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CA Legislature Proposes Bill to Shorten Parole for Serious Felons

‘We are incubating violent criminals in California’

By Katy Grimes, April 17, 2019 2:39 pm

A proposed bill to reduce the amount of time even dangerous offenders must spend on parole after being released from prison is the latest in a series of “criminal justice reform” laws and initiatives which actually undermine public safety in California.

Assembly Bill 1182 by Assemblywoman Wendy Carrillo (D-Los Angeles), would reduce parole supervision from one year to 180 days for serious felons, including sex offenders. Carrillo recently traveled with Gov. Gavin Newsom to El Salvador “to examine the root causes of migration and discuss California’s efforts to provide relief and humanitarian aid to asylum seekers fleeing poverty and violence in their home countries.”

“If passed, it will march in lockstep alongside Proposition 47Proposition 57SB 1391 and AB 109 in the parade of criminal-coddling legislation that the governor and state Legislature have foisted on an unwitting public in recent years,” Michele Hanisee, President of the Association of Deputy District Attorneys of Los Angeles County reports.

“Democrats really have already gutted state parole mightily,” said Michael Rushford, President of the Criminal Justice Legal Foundation. When asked the motive behind the bill, Rushford said “to help prior offenders get back to a normal life. Only the focus is on what an ex-con feels,” Rushford said. “What’s best for the inmate, rather than public safety.”

Parole is the process an offender goes through, under supervision, to get back to a normal life following a prison sentence.

Rushford said since ex-convicts are statistically already much more likely to re-offend, Democrats are manipulating the parole system so the recidivism statistics won’t reflect reality. In fact, Rushford said, that’s been the motive behind all of the “criminal justice reforms” since the prison realignment bill, Assembly Bill 109, was passed in 2011. Every time violent crime in California was on the rise, Democrats have passed legislation or ballot initiatives to redefine and decriminalize violent crime so the statistics go down, according to Rushford.

Rushford explains AB 1182:

“It would shave a year off the time on parole for high risk criminals released from prison, and it would discharge offenders from parole if they go six months without a violation.  This follows other sentencing reforms aimed at reducing incarceration for habitual criminals including; AB109 which transferred most felons coming out of prison from parole to county probation and eliminated prison time for most property and drug felonies; Proposition 47, which turned a host of felonies into misdemeanors encouraging thieves to continue stealing, and SB1391, which prohibits the worst murderers under age 16 from being tried in adult court, gifting those convicted in juvenile court with release at age 25.”

Two reliably liberal think tanks in San Francisco have recently reported that crime is down in California. “This is fake news,” Rushford said. “District Attorneys and Sheriffs are telling us that thousands of property crimes converted to misdemeanors are no longer reported to police and all kinds of theft, burglaries, car break-ins and drug crimes are rising in every community.  The FBI preliminary crime report for 2018 found that violent crime had increased in 58.3% of the state’s largest cities.”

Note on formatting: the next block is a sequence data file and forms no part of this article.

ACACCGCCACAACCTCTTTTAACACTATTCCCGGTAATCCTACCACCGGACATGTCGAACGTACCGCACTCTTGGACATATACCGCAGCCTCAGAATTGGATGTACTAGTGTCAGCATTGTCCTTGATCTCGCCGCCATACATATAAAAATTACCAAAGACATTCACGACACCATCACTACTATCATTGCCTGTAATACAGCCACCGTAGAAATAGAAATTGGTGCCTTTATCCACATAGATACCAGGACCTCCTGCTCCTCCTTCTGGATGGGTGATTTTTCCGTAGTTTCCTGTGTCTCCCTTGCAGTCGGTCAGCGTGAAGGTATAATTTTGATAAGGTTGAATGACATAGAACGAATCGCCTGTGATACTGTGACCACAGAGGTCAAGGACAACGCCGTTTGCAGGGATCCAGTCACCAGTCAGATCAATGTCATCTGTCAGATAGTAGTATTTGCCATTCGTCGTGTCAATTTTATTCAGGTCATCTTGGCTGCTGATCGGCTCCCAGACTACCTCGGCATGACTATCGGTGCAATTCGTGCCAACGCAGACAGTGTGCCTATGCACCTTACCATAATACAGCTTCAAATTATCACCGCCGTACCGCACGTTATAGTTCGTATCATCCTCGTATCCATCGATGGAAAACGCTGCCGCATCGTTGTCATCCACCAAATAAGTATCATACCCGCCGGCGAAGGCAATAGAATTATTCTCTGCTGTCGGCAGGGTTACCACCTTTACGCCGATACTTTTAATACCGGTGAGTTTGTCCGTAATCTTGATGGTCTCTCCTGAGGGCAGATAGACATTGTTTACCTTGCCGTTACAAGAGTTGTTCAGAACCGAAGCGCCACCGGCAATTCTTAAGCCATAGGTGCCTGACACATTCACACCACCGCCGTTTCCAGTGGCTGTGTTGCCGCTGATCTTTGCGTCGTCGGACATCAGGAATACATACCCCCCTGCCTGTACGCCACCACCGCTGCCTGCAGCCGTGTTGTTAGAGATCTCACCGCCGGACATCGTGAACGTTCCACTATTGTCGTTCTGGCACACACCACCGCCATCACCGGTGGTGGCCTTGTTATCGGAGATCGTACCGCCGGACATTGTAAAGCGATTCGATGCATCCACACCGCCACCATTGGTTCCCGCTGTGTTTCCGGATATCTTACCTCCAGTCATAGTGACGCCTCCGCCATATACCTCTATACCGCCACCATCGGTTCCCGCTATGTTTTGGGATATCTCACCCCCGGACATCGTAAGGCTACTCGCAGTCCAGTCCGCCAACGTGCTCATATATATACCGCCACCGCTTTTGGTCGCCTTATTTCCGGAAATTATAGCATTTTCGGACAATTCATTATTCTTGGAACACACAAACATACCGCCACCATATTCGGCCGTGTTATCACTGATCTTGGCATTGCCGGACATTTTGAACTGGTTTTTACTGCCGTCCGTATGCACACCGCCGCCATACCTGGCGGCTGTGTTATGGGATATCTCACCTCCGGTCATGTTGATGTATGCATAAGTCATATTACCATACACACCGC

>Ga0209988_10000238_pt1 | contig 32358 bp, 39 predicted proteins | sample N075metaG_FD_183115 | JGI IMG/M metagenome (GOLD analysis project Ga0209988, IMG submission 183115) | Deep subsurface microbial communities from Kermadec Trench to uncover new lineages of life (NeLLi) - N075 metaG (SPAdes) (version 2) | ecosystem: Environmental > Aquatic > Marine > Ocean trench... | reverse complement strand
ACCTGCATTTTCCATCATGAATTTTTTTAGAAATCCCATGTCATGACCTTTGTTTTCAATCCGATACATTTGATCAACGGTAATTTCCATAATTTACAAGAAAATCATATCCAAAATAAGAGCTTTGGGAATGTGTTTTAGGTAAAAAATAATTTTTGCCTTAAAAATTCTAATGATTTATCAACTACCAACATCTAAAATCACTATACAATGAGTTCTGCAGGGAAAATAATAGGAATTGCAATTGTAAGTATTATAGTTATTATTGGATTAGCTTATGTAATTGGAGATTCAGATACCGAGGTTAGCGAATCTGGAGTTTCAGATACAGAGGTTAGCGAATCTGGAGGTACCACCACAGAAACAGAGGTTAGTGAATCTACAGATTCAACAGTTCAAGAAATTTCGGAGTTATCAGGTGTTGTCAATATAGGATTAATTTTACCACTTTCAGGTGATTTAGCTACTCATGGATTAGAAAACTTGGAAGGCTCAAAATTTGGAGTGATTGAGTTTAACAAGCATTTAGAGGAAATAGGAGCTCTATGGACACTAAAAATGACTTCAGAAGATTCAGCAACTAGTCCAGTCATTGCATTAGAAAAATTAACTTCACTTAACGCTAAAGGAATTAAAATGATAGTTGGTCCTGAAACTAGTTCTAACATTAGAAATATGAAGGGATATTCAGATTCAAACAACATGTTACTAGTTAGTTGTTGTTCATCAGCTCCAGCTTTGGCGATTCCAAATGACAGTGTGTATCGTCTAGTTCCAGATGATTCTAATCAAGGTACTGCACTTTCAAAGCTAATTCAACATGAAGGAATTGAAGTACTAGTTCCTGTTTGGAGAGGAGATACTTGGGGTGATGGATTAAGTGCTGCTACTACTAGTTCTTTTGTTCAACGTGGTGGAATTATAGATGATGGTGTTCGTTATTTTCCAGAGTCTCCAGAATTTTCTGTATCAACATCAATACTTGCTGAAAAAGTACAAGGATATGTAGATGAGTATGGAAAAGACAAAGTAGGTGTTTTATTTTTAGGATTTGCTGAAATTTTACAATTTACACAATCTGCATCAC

Rushford said that currently there are 25,000 unreported property crimes across the state. He’s concerned that the property crimes will escalate to more violent crimes, with no police enforcement or prosecutorial authority. “We are incubating violent criminals in California.”

Michele Hanisee offers “some of AB 1182’s lowlights:”

  • AB 1182 would reduce from one year to 180 days the amount of parole time for certain criminals who are released from state prison after serving sentences for serious felonies, including horrific sex offenses.
  • AB 1182 would drop the parole-service requirement from either to two or three years to either one or two years for high-risk offenders.
  • AB 1182 would require that criminals who have been released to county parole supervision be discharged from parole after six consecutive months in the absence of a parole violation. Under current law, these offenders must only be considered for discharge.
  • AB 1182 also strips the California Department of Corrections and Rehabilitation of its ability to recommend certain offenders be retained on parole.

Six real criminal justice reform bills were killed last year in the California Legislature which would have expanded the definition of violent crime to include human trafficking, elder and dependent adult abuse, assault with a deadly weapon, rape, and other crimes most Californians consider violent. AB 27, AB 67, AB 197, SB 75, SB 652 and SB 770 would have corrected unclear language and serious flaws in Proposition 57, but were killed. The bills are explained in a California Globe article in March.

Since 2016, what has transpired is the decriminalization of crimes previously considered violent. Because the language in Proposition 57 is imprecise, it has resulted in the release of felony rapists in situations when the victim did not or could not grant consent. The initiative specified early parole for persons who committed non-violent offenses. However, the initiative never specified what is considered a non-violent felony.

Prop. 47 reduced a host of felonies to misdemeanors, including drug crimes, date rape, and all thefts under $950, even for repeat offenders who steal every day.

As Prop. 57 stands, crimes such as human trafficking, child abduction, elder and dependent adult abuse, assault with a deadly weapon, and rape of an unconscious person, are not considered “violent crimes.”

SB 1391  prevents people under age 16 from being tried as adults even for the most vicious, calculated murders.

Katy Grimes

Katy Grimes, the Editor of the California Globe, is a long-time Investigative Journalist covering the California State Capitol, and the co-author of California's War Against Donald Trump: Who Wins? Who Loses?
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17 thoughts on “CA Legislature Proposes Bill to Shorten Parole for Serious Felons

  1. I understand that sadly, AB 1182 has been watered down with amendments so far fewer people can benefit from reduced time on parole. and prison profiteers will continue benefiting. Once someone pays their debt per our laws, they are not, or no longer are, a criminal. Of course, providing support that helps people find jobs, places to live, get back on their feet, and become responsible, tax paying citizens benefits all society. Let’s spend more resources on learning the causes of crime, preventing it, and especially breaking the school-to-prison pipeline, and waste fewer resources on parole.